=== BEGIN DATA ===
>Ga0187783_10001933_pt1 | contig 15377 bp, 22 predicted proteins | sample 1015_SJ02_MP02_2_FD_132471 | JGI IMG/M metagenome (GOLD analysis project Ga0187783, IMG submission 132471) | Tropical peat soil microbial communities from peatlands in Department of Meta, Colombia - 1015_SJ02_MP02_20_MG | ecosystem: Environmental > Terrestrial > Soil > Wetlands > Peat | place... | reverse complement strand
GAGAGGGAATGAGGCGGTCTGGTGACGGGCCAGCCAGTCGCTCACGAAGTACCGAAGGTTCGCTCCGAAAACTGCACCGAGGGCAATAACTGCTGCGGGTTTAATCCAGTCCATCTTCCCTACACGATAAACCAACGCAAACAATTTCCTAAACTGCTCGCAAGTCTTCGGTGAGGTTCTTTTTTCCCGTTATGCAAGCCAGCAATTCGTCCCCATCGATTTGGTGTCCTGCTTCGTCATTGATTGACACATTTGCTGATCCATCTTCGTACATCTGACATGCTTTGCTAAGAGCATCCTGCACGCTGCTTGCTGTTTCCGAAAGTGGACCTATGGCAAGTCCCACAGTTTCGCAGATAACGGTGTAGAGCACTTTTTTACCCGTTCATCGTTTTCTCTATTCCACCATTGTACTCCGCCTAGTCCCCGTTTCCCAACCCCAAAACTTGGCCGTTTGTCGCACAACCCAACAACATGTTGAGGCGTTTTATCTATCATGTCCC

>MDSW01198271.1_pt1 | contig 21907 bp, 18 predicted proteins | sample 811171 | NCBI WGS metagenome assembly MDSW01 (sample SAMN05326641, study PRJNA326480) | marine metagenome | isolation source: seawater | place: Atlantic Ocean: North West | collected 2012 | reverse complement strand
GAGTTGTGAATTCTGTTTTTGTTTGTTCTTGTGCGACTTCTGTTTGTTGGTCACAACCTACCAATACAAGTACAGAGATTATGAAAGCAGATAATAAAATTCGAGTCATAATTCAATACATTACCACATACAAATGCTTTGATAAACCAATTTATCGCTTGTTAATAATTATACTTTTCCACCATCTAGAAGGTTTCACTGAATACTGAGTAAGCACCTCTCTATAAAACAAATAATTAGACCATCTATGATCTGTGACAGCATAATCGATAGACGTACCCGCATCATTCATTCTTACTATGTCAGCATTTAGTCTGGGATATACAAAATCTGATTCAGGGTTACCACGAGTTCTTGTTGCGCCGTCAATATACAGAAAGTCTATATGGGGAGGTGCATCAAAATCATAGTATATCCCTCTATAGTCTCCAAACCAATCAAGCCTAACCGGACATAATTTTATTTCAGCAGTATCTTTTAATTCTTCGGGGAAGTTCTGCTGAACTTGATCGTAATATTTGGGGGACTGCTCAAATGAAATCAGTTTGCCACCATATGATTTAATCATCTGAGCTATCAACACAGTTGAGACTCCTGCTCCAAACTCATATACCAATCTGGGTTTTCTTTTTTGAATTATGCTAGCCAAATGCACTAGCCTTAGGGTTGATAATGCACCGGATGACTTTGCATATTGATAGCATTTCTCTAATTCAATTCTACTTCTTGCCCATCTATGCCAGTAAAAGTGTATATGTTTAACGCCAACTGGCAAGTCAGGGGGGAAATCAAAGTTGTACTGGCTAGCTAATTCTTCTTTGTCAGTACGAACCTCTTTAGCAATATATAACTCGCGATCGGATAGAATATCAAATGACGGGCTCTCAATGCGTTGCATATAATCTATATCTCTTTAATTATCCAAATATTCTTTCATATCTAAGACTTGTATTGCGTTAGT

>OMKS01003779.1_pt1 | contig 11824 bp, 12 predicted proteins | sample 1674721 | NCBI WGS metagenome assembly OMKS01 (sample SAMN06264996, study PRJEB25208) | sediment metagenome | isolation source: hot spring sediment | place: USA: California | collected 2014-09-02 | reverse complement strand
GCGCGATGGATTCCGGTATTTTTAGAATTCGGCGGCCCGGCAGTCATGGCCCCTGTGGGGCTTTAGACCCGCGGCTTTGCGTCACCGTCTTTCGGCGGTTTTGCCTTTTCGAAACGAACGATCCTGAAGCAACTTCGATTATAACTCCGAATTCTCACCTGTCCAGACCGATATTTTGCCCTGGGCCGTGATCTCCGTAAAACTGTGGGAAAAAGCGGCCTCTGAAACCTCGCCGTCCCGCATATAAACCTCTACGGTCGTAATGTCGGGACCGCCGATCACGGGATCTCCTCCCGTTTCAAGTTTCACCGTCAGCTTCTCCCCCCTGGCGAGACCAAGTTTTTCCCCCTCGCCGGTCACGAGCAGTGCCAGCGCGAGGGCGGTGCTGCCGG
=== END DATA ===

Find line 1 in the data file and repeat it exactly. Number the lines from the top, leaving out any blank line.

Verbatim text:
>Ga0187783_10001933_pt1 | contig 15377 bp, 22 predicted proteins | sample 1015_SJ02_MP02_2_FD_132471 | JGI IMG/M metagenome (GOLD analysis project Ga0187783, IMG submission 132471) | Tropical peat soil microbial communities from peatlands in Department of Meta, Colombia - 1015_SJ02_MP02_20_MG | ecosystem: Environmental > Terrestrial > Soil > Wetlands > Peat | place... | reverse complement strand